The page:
Pediatric Cardiology

, Volume 40, Issue 1, pp 110–115 | Cite as

Surveillance Testing and Preventive Care After Fontan Operation: A Multi-Institutional Survey

  • Michael V. Di MariaEmail author
  • David W. Brown
  • Frank Cetta
  • Salil Ginde
  • David Goldberg
  • Shaji C. Menon
  • Heather M. Phelps
  • Jack Rychik
  • Kurt R. Schumacher
  • Philip Thrush
  • Gruschen Veldtman
  • Gail Wright
  • Adel K. Younoszai
Original Article


More children with single ventricle heart disease are surviving after Fontan surgery. This circulation has pervasive effects on multiple organ systems and has unique modes of failure. Many centers have created multidisciplinary programs to care for these patients. Our aim was to survey such programs to better understand current approaches to care. We hypothesized that significant variability in surveillance testing strategy would be present. Eleven academic institutions with established Fontan care programs performing a combined estimated 300 Fontan surgeries per year, with a total population of 1500–2000 Fontan patients, were surveyed using a REDCap survey regarding surveillance testing and basic practice philosophies. Fontan care programs were structured both as consultative services (64%) and as the primary clinical team (9%). Electrocardiograms (73%) and echocardiograms (64%) were most commonly obtained annually. Serum studies, including complete blood count (73%), complete metabolic panel (73%), and Brain-type natriuretic peptide (54%), were most commonly obtained annually. Hepatic testing consisted of liver ultrasound in most centers, obtained biennially (45%) or > every 2 years (45%). Liver biopsy was not routinely recommended (54%). Neurodevelopmental outcomes were assessed at most institutions (54%), with a median frequency of every 3–4 years. There is considerable variability in the surveillance testing regimen and management strategy after a Fontan procedure at surveyed programs. There is an urgent need for surveillance guidelines to reduce variability, define quality metrics, streamline collaborative practice, and prospective research to better understand the complex adaptations of the body to Fontan physiology.


Fontan Surveillance testing Multidisciplinary clinic 



There were no sources of funding for this work.

Compliance with Ethical Standards

Conflict of interest

All authors declare that they have no conflicts of interest.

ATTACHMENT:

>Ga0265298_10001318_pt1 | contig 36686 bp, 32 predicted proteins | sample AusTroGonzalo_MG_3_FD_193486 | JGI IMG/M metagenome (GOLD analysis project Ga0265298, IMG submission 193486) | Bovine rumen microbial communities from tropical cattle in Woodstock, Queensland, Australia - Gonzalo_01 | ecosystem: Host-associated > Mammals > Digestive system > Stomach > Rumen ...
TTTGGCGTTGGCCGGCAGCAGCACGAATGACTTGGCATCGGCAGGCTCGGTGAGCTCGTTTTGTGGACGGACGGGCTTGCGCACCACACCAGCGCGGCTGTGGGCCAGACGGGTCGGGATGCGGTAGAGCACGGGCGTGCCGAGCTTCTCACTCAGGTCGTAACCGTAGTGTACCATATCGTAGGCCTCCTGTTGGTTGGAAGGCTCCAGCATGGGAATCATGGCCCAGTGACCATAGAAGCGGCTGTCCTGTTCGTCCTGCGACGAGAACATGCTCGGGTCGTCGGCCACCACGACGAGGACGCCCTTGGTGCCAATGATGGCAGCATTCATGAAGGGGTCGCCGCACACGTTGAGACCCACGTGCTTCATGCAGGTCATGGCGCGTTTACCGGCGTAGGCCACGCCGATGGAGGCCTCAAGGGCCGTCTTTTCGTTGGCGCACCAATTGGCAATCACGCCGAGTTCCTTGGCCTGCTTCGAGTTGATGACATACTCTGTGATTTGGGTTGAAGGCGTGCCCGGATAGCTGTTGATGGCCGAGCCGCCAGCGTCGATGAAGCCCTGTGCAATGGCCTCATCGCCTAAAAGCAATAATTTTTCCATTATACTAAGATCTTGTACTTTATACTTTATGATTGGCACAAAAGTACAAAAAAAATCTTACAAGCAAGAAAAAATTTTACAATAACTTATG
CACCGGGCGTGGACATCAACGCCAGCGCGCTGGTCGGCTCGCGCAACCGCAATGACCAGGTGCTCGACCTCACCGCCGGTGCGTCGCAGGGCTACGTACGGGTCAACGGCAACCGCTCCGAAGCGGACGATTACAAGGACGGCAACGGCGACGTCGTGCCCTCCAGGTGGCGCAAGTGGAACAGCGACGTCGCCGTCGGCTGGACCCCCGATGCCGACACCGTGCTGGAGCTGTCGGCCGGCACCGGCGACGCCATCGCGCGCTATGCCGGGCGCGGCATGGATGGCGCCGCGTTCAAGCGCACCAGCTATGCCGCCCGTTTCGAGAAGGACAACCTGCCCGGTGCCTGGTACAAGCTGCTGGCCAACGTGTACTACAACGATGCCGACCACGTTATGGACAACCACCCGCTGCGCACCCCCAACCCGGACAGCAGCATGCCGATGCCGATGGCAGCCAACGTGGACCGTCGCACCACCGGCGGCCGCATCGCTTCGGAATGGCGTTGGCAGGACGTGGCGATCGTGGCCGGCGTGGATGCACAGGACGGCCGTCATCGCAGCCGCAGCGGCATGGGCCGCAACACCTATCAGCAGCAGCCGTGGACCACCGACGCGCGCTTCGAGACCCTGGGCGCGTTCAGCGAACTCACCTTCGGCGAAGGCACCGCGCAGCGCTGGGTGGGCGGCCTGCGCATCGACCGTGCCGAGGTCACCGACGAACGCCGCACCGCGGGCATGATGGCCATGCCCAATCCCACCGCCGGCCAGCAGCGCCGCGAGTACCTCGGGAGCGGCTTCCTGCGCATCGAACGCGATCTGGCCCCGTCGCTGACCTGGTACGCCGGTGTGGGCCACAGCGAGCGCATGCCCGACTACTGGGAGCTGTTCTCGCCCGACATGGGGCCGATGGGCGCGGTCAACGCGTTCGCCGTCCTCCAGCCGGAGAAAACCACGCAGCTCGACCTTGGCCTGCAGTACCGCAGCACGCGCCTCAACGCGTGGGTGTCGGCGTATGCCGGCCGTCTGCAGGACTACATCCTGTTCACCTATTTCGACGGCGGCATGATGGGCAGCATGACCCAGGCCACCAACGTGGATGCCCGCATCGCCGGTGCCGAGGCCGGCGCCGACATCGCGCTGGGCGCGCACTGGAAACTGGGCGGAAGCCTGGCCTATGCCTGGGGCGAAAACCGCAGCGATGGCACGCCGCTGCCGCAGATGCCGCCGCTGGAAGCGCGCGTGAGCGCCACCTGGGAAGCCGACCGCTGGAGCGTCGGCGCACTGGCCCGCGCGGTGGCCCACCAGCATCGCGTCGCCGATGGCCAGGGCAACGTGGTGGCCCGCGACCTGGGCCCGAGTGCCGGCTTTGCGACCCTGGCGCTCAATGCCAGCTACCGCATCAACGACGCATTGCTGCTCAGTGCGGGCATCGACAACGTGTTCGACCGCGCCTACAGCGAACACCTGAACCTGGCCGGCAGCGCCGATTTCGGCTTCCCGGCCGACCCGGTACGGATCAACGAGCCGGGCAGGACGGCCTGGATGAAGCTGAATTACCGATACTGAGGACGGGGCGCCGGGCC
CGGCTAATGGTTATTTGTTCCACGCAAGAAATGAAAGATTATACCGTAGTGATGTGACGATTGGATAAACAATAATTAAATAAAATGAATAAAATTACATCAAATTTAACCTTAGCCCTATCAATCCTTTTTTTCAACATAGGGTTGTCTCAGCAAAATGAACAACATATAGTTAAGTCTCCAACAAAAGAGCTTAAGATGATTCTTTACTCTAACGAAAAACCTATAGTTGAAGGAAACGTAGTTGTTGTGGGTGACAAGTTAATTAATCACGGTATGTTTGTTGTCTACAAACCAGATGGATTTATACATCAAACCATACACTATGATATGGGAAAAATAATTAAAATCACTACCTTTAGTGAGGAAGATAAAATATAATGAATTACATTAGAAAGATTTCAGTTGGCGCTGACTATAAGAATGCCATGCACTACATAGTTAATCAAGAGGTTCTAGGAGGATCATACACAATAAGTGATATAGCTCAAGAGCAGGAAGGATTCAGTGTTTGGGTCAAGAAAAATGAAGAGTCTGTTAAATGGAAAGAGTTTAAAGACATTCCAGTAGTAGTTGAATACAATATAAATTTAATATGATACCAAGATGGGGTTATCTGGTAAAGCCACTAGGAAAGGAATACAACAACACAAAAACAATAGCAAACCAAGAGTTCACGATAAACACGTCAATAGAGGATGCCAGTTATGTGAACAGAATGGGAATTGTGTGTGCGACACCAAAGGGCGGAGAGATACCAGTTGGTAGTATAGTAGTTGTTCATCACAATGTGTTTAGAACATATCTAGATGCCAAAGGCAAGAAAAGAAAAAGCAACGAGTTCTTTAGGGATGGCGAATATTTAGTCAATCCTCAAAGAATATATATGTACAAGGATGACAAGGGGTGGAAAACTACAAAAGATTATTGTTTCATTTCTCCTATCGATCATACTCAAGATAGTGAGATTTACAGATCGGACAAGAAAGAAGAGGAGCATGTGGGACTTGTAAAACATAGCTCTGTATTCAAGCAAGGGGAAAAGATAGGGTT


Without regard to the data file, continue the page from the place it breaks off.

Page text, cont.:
Ethical Approval

All procedures performed in studies involving human participants were in accordance with the ethical standards of the institutional and/or national research committee and with the 1964 Helsinki Declaration and its later amendments or comparable ethical standards.

Informed Consent

Not applicable.


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Copyright information

© Springer Science+Business Media, LLC, part of Springer Nature 2018

Authors and Affiliations

  • Michael V. Di Maria
    • 1
    Email author
  • David W. Brown
    • 2
    • 3
  • Frank Cetta
    • 4
  • Salil Ginde
    • 5
  • David Goldberg
    • 6
  • Shaji C. Menon
    • 7
  • Heather M. Phelps
    • 8
  • Jack Rychik
    • 6
  • Kurt R. Schumacher
    • 9
  • Philip Thrush
    • 10
  • Gruschen Veldtman
    • 11
  • Gail Wright
    • 12
  • Adel K. Younoszai
    • 1
  1. 1.Section of Pediatric Cardiology, Department of Pediatrics, Heart Institute, Children’s Hospital ColoradoUniversity of Colorado School of MedicineAuroraUSA
  2. 2.Department of CardiologyBoston Children’s HospitalBostonUSA
  3. 3.Department of PediatricsHarvard Medical SchoolBostonUSA
  4. 4.Division of Pediatric Cardiology & Department of Cardiovascular DiseasesMayo ClinicRochesterUSA
  5. 5.Departments of Pediatrics and Internal Medicine, Medical College of WisconsinChildren’s Hospital of WisconsinMilwaukeeUSA
  6. 6.Division of Pediatric Cardiology, and Cardiac Center at The Children’s Hospital of PhiladelphiaThe Perelman School of Medicine at the University of PennsylvaniaPhiladelphiaUSA
  7. 7.Division of Pediatric Cardiology, Primary Children’s HospitalUniversity of UtahSalt Lake CityUSA
  8. 8.Sibley Heart Center Cardiology/Children’s Healthcare of Atlanta/Emory University School of MedicineAtlantaUSA
  9. 9.Congenital Heart Center, C.S. Mott Children’s HospitalUniversity of MichiganAnn ArborUSA
  10. 10.Division of Pediatric Cardiology, Department of Pediatrics, Ann & Robert H. Lurie Children’s Hospital of ChicagoNorthwestern University Feinberg School of MedicineChicagoUSA
  11. 11.Adult Congenital Heart Program, Heart InstituteCincinnati Children’s Hospital Medical CenterCincinnatiUSA
  12. 12.Division of Pediatric Cardiology, Department of PediatricsStanford University School of MedicinePalo AltoUSA

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